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  • Embargo expired:
    1-May-2011 1:00 PM EDT

Article ID: 576292

Researchers Find New Genetic Cause of Neurodegeneration

Mayo Clinic

Mayo Clinic researchers have discovered two mutations responsible for a devastating neurological condition they first identified 15 years ago.

Released:
29-Apr-2011 2:50 PM EDT
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  • Embargo expired:
    28-Apr-2011 2:00 PM EDT

Article ID: 576179

Neuroscientists Examine Link Between Theta Rhythm and the Ability of Animals to Track Their Location

Boston University College of Arts and Sciences

In a paper to be published today [April 29, 2011] in the journal “Science,” a team of Boston University researchers under the direction of Michael Hasselmo, professor of psychology and director of Boston University’s Computational Neurophysiology Laboratory, and Mark Brandon, a recent graduate of the Graduate Program for Neuroscience at Boston University, present findings that support the hypothesis that spatial coding by grid cells requires theta rhythm oscillations, and dissociates the mechanisms underlying the generation of entorhinal grid cell periodicity and head-direction selectivity.

Released:
28-Apr-2011 11:30 AM EDT
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Nature, Neuro

Article ID: 576175

Shielding Body Protects Brain from “Shell Shocking” Blast Injuries

Johns Hopkins Medicine

Stronger and tougher body armor to shield the chest, abdomen and back may be just what soldiers fighting in the Afghanistan and Iraq wars need to better protect their brains from mild injuries tied to so-called “shell shock,” results of a Johns Hopkins study in mice suggest.

Released:
28-Apr-2011 10:25 AM EDT
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  • Embargo expired:
    27-Apr-2011 4:00 PM EDT

Article ID: 575859

The Doctor Will See All of You Now? Group Doctor Visits May Be Feasible for Parkinson’s Disease

American Academy of Neurology (AAN)

Group appointments where doctors see several people for a longer time may be feasible for Parkinson’s disease, according to a new study published in the April 27, 2011, online issue of Neurology®, the medical journal of the American Academy of Neurology (AAN).

Released:
19-Apr-2011 4:25 PM EDT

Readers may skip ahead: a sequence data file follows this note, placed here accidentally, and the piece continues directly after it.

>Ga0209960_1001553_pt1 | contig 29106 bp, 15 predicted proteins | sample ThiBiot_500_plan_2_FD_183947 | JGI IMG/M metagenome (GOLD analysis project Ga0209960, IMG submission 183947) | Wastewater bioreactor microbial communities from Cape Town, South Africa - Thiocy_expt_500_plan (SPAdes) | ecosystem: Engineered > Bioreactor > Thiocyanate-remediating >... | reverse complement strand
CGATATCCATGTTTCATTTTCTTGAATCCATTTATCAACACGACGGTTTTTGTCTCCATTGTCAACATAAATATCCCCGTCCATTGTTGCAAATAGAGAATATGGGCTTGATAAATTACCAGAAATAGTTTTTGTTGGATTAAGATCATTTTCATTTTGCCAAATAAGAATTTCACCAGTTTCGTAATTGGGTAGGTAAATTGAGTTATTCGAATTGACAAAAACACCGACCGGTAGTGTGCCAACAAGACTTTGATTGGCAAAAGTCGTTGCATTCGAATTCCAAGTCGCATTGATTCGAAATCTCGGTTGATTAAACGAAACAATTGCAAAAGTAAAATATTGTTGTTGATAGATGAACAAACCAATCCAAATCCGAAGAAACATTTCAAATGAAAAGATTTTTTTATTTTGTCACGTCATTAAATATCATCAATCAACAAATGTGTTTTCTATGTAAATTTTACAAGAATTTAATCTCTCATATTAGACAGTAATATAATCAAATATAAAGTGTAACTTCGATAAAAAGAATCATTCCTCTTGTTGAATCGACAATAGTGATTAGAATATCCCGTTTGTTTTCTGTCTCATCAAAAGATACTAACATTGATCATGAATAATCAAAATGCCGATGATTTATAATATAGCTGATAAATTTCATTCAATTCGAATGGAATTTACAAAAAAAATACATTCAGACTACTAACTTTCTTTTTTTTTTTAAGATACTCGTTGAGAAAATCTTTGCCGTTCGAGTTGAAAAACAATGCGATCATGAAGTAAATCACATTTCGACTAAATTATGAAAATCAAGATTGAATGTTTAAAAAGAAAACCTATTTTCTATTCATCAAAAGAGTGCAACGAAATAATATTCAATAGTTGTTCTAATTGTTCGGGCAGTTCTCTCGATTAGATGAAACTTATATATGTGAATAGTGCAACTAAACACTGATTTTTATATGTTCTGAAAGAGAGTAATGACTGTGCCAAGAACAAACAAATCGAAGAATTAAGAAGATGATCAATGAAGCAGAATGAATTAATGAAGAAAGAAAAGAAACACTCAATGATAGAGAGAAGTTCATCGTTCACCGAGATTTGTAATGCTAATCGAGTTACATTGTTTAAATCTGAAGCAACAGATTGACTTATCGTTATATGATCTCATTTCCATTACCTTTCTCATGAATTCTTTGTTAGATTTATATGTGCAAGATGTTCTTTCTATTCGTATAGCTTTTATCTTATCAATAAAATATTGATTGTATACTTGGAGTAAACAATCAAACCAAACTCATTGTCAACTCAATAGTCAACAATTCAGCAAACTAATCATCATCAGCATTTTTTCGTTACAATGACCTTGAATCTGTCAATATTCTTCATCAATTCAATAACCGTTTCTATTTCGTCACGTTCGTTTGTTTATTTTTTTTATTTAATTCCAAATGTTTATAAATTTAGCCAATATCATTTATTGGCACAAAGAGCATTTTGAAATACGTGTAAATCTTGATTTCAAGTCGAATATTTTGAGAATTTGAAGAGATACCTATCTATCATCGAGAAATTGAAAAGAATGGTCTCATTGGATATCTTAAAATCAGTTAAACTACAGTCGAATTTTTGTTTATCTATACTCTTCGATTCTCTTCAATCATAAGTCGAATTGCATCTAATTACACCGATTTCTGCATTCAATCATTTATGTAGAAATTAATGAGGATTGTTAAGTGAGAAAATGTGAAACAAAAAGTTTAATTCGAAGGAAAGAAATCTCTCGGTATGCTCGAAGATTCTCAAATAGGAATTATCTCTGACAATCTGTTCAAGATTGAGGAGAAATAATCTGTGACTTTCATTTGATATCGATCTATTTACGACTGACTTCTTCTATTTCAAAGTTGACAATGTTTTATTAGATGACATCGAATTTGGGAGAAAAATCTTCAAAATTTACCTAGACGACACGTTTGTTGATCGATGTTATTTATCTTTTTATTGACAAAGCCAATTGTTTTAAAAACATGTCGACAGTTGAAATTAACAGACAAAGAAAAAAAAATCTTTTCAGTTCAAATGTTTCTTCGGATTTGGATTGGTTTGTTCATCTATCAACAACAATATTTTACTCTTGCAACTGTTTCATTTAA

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  • Embargo expired:
    27-Apr-2011 1:00 PM EDT

Article ID: 576044

Brain Regions Can Take Short Naps During Wakefulness, Leading to Errors

University of Wisconsin-Madison

If you’ve ever lost your keys or stuck the milk in the cupboard and the cereal in the refrigerator, you may have been the victim of a tired brain region that was taking a quick nap.

Released:
25-Apr-2011 3:50 PM EDT
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Article ID: 576010

Simple Ways to Keep Your Brain Sharp, Healthy

Cedars-Sinai

From a glance at the magazine stands, Americans appear obsessed with losing weight, cutting their cardiac risks and seeking to improve their odds against cancer. But where’s the focus on brain health? Dr. Keith L. Black, chairman of Neurosurgery and director of the Maxine Dunitz Neurosurgical Institute at Cedars-Sinai Medical Center, offers lifestyle tips for those seeking a sensible regimen to bolster brain fitness.

Released:
25-Apr-2011 9:00 AM EDT
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  • Embargo expired:
    24-Apr-2011 1:00 PM EDT

Article ID: 575897

Blocking Crucial Molecule Could Help Treat Multiple Sclerosis

Thomas Jefferson University

Reporting in Nature Immunology, Jefferson neuroscientists have identified a driving force behind autoimmune diseases such as multiple sclerosis (MS), and suggest that blocking this cell-signaling molecule is the first step in developing new treatments to eradicate these diseases.

Released:
21-Apr-2011 9:00 AM EDT
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  • Embargo expired:
    24-Apr-2011 1:00 PM EDT

Article ID: 575995

Brain Cell Migration During Normal Development May Offer Insight on How Cancer Cells Spread

Fred Hutchinson Cancer Research Center

By shedding new light on how cells migrate in the developing brain, researchers at Fred Hutchinson Cancer Research Center also may have found a new mechanism by which other types of cells, including cancer cells, travel within the body.

Released:
22-Apr-2011 2:30 PM EDT
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  • Embargo expired:
    24-Apr-2011 1:00 PM EDT

Article ID: 576005

Molecular Movements of Neural Transporters Unveiled: New Discoveries May Lead to Insights Into Drug Abuse and Depression

NewYork-Presbyterian Hospital/Weill Cornell Medical Center/Weill Cornell Medical College

A team of scientists from Columbia University College of Physicians and Surgeons and Weill Cornell Medical College has shed light on the molecular workings of transporter proteins, molecular machines embedded in the cell membranes of neurons that modulate the transfer of signals between cells and recycle neurotransmitters.

Released:
22-Apr-2011 5:00 PM EDT
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Article ID: 575885

Mindfulness Meditation Changes Decision-Making Process

Virginia Tech

Functional MRI shows that Buddhist meditators use different areas of the brain than other people when confronted with unfair choices, enabling them to make decisions rationally rather than emotionally.

Released:
20-Apr-2011 11:45 AM EDT
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